Here Is A Look At The Rising Waters Along The Otonabee (And A Notice From Peterborough Public Health)

UPDATE (May 6th): Here is the latest flood warning update/info from the City of Peteborough.

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ORIGINAL POST

With more rain falling, the lake levels and water flows are still rising—and officials expect that to continue with the current weather conditions. Here are some pictures below and a notice from Peteborough Public Health on drinking water.

Here are the docks at Little Lake...

Here are the banks along the Holiday Inn in Peterborough...

The Holiday Inn has put up flood barrier...

photo by Scott Arnold

photo by Scott Arnold

The Otonabee River South of Lakefield looking angry... (Officials remind people not to go out on boats and canoes on rivers and lakes.)

These culverts around side roads are also dangerous officials say, as the suction can easily hold someone under water...

Here is Lock 19 where the water is as high as the locks and is flowing straight though...

Peterborough Public Health is reminding the public about drinking water safety following the recent notification from the City of Peterborough that the Peterborough Wastewater Treatment Plant is in by-pass mode.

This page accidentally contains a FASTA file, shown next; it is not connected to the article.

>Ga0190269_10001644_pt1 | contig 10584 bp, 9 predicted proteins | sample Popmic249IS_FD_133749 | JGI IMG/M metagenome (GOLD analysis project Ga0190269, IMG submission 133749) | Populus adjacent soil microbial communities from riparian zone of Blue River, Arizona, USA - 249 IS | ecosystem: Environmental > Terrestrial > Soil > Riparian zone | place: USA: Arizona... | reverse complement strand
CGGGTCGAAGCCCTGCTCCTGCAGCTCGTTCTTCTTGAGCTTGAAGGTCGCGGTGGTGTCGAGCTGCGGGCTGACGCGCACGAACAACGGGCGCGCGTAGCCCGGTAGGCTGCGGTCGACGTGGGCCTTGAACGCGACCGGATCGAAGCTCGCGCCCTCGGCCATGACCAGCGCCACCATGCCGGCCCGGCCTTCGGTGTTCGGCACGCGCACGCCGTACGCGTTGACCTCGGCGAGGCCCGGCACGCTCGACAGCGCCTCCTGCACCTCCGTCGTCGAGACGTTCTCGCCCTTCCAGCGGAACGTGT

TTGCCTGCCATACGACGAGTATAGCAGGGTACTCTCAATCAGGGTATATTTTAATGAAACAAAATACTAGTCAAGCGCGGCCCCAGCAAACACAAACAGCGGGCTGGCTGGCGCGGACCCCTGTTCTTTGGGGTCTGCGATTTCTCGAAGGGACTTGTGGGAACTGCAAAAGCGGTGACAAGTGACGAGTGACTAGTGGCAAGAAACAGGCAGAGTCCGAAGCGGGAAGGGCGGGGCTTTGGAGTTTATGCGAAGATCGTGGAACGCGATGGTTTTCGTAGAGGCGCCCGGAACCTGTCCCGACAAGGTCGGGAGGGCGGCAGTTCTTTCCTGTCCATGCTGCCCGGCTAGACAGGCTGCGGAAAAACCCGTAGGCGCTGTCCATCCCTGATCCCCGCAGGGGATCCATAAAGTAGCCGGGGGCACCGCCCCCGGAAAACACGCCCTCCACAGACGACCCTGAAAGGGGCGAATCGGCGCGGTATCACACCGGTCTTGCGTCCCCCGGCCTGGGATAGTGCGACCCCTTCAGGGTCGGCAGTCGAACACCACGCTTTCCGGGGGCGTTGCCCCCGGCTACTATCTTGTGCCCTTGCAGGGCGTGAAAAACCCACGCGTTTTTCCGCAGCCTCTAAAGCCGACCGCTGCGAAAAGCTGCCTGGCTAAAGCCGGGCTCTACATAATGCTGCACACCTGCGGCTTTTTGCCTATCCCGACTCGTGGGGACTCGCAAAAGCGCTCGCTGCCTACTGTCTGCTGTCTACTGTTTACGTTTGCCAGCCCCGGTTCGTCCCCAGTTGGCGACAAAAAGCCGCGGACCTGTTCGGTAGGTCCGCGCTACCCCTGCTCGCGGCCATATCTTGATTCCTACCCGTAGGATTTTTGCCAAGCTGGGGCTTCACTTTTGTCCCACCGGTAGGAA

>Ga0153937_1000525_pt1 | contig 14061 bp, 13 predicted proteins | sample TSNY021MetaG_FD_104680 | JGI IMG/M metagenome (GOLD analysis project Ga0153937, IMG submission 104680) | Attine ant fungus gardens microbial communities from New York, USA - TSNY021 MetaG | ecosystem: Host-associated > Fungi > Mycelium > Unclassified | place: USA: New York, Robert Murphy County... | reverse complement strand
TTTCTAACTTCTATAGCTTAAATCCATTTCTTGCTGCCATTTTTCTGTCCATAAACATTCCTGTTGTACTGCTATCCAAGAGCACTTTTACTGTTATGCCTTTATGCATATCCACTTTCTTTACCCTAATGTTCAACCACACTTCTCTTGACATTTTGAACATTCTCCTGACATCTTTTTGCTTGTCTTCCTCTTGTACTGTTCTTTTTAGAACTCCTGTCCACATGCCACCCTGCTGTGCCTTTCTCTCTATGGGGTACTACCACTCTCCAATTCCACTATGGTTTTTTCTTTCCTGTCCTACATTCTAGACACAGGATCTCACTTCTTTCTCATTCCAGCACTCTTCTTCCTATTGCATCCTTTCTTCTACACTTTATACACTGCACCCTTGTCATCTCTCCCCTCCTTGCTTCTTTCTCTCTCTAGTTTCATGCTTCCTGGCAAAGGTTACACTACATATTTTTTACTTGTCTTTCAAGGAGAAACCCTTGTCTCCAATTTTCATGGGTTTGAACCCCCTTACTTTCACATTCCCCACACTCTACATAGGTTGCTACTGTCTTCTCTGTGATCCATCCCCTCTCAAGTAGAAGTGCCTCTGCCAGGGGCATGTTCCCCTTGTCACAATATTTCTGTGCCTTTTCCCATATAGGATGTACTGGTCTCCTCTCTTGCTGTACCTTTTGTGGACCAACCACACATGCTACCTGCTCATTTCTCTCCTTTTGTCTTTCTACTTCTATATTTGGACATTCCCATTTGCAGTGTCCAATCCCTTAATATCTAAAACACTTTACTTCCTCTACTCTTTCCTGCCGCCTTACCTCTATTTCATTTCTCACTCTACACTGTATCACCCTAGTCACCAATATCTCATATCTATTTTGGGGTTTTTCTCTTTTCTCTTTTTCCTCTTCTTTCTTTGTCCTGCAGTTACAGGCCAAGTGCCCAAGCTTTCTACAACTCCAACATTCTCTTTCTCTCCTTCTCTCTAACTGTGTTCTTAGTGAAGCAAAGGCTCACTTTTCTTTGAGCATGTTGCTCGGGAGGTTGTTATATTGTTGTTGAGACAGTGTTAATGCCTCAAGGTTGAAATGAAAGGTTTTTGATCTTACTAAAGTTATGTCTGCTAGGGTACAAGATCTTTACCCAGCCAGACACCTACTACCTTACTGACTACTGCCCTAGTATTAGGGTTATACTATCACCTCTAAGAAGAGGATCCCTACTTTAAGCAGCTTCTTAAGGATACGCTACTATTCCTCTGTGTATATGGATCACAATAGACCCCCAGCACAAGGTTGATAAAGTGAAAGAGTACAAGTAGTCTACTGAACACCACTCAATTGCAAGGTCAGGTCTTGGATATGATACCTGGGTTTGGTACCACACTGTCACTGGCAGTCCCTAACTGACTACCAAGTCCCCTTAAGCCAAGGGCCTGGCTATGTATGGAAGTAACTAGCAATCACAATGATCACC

“The good news is that wastewater entering the Otonabee River is still 99% treated so with the current volumes and rate of flow there should be no significant risk to those downstream and there is no serious risk to public health,” says Dr. Rosana Salvaterra, Medical Officer of Health. “However, this is still a good reminder to all residents who draw water from wells to take the necessary precautions when flooding occurs to prevent illness.”

People who live south of the sewage treatment plant and draw their water from the river should check that their water treatment systems are functioning properly.

Residents are advised to ensure their wells are safe by testing regularly and using a method of disinfection prior to drinking, especially during flooding periods. Water from flooded wells can be treated and made safe for drinking by rapidly boiling the water for at least one minute or by adding two drops of household bleach per one liter of water, stirring, and allowing the water to sit for 30 minutes before use.

Residents who live on the municipal water system are not impacted.

This is a developing story. Follow @Ptbo_Canada on Twitter for the latest news.

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